When I first came into the CDO as a sophomore, I told April, a career counselor, that I was having anxiety about graduate school applications. I think she was surprised that a sophomore would already be experiencing anxiety about applications, which would not be due for a couple years. Taking me a step back, she asked me if I’d started working on a resume. I told her no, and that it was beside the point, because who had time to worry about a resume when grad school applications were just a few years away?! It feels good to look back and laugh about my former priorities. I have definitely changed a lot since freshman year.

I came into Bard expecting to go straight to a doctoral program to become a literature professor. But after taking numerous classes and discovering interests in unexpected fields – such as Japanese, Drawing, and Astronomy – I have realized there is much more I want to explore than four years could ever allow. Some students that come into the CDO seem to know exactly what they want to do after Bard. Other students walk in feeling a little lost, like after Bard there is this deep and mysterious cliff of responsibility. For me, I feel a sense of the end coming, but I know there is still much to be accomplished. I, like many Bard students, keep asking the question: how and when should I choose what to do with my life?

I know I want to attend grad school, but when I will go and what I will study, I cannot be sure. Before I spend money on another degree, I want to intern in different career paths, so I can really see if it’s a good fit for me and worth pursuing higher education. Teaching seems rewarding. So does working for a literary agency or a library. On the other hand, I feel a sense of urgency to travel the world and meet new people. There are so many cultures I don’t know anything about, so much of the world I feel a responsibility to see and to understand. I am interested in the Japan Exchange and Teaching (JET) Program and working on an organic farm in Europe. However, the trouble with traveling is always the money. Traveling is expensive. Not to mention I’ll have thousands of dollars in loans to pay back.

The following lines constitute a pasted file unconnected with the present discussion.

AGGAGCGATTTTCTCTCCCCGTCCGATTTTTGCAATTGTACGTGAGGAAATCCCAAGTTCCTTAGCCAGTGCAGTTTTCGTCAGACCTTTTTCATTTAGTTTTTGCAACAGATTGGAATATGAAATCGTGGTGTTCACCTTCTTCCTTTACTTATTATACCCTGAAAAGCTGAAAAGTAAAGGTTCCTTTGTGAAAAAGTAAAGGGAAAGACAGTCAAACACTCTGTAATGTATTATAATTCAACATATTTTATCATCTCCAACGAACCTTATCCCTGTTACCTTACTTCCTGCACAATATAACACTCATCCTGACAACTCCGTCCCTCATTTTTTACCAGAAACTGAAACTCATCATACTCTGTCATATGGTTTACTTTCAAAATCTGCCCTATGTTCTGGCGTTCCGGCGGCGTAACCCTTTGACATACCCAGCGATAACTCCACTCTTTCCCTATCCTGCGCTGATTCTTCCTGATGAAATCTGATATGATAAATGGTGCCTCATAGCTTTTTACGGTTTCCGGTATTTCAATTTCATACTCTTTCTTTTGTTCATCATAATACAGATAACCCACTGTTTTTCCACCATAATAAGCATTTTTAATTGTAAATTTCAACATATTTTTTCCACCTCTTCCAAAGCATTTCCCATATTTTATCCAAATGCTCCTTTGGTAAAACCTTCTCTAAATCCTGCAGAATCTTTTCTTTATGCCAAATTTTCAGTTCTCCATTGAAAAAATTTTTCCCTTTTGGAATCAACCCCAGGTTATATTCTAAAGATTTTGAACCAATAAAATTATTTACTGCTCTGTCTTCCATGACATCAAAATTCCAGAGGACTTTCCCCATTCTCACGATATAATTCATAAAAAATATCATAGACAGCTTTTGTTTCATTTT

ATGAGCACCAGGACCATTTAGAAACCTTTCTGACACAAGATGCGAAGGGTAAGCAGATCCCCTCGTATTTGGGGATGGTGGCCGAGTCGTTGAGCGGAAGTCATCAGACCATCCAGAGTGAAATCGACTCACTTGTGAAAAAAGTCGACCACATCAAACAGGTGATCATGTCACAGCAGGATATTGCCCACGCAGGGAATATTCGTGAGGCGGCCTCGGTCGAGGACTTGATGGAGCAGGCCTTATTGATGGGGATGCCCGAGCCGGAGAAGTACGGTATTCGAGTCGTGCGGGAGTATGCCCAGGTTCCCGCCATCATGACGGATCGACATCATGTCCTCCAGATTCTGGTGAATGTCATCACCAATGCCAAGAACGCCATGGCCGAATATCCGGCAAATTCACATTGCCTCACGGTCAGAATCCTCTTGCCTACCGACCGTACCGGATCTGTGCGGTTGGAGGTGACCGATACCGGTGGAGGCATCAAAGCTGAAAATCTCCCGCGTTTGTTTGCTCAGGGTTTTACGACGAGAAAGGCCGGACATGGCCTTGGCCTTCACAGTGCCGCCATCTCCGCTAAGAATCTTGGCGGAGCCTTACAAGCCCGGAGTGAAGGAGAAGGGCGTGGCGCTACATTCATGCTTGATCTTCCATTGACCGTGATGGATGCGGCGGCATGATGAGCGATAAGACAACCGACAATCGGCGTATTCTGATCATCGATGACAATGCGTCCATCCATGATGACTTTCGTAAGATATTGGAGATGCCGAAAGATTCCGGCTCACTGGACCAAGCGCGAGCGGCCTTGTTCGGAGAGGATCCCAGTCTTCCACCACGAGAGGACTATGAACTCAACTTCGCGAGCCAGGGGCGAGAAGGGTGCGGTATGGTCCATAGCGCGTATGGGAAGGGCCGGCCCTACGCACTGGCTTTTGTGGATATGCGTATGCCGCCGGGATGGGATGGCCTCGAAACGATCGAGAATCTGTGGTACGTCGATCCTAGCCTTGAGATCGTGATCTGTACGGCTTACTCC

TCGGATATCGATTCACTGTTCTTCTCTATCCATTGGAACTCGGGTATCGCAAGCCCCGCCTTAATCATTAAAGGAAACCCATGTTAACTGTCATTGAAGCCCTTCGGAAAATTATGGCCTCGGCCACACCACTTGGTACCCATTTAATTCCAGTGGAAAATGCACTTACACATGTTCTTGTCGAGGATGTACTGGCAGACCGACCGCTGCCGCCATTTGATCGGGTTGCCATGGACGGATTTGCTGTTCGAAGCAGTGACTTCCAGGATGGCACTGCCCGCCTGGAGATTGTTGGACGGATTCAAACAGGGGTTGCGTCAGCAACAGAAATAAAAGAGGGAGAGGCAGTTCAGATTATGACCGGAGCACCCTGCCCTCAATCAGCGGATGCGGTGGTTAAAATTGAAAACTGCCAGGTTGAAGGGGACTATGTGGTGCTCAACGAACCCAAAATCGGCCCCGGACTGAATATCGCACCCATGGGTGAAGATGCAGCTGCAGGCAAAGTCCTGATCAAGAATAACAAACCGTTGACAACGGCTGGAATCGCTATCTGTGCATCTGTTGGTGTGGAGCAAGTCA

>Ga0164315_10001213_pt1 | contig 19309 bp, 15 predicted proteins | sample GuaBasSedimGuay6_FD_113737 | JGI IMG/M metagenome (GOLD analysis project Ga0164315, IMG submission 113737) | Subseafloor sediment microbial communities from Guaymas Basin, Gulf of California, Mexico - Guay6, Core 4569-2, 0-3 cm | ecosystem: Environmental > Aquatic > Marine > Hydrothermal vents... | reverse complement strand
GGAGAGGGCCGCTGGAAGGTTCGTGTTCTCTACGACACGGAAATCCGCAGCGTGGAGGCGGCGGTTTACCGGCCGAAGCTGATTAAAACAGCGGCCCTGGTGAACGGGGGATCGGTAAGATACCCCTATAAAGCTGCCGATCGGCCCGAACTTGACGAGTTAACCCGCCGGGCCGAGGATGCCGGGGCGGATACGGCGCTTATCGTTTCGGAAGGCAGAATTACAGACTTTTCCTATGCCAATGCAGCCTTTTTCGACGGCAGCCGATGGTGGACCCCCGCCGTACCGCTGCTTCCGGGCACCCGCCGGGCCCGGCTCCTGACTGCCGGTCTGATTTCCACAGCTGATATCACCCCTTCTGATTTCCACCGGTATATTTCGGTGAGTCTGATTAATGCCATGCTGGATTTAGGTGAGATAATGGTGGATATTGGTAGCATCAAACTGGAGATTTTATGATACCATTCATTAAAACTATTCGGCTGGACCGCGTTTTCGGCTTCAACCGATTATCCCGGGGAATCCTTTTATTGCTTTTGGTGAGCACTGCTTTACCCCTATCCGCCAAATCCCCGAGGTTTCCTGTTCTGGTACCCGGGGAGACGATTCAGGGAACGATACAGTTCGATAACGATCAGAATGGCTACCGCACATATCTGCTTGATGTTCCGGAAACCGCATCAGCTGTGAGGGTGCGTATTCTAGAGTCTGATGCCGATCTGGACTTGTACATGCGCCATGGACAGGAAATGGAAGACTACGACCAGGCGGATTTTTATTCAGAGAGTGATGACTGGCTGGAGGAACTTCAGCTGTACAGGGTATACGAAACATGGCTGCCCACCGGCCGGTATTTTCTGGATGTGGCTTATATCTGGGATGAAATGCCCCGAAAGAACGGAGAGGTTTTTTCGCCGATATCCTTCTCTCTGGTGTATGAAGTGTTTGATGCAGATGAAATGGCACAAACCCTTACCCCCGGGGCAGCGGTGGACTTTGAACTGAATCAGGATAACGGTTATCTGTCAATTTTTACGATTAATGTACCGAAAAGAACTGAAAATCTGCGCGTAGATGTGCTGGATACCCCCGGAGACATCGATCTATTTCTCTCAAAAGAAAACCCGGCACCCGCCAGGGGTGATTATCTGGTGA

So to save up, I might work for a while in retail or an independent bookstore. Some might not consider this a “career,” but there would be many plusses to such a job. I’d have my evenings and weekends off. I would have the freedom to read for pleasure every day, which is something I have been missing these past three years. I could volunteer teaching ESL. I could take that yoga class or that painting class. I would have time to ride horses again. Who knows how the skills and interests I develop in that time could inspire my later career? The possibilities are endless. Whatever happens, I will make it exciting.

In the meantime, I’ll be spending half the summer in New Orleans as a volunteer counselor with the Bard New Orleans Exchange. There, I’ll be working in the Andrew H. Wilson Charter School’s summer camp to prepare preschool age children for formal education. I’m thrilled to see New Orleans for the first time, hear New Orleans’ street musicians, eat a Po Boy in the bayou, and connect with people whose lives are very different from my own.

After this five-week program, I’ll travel back to Bard to work on the farm in July and August, as well as in the Bard Learning Commons as a writing and ESL tutor during L&T. All the while, I plan to start reading and writing for my senior project. While I may not be sure where I’m headed after graduation, I definitely know where I’m going this summer. I can’t wait to wrap up this semester and head to New Orleans for the first time!

Wish me luck ^_^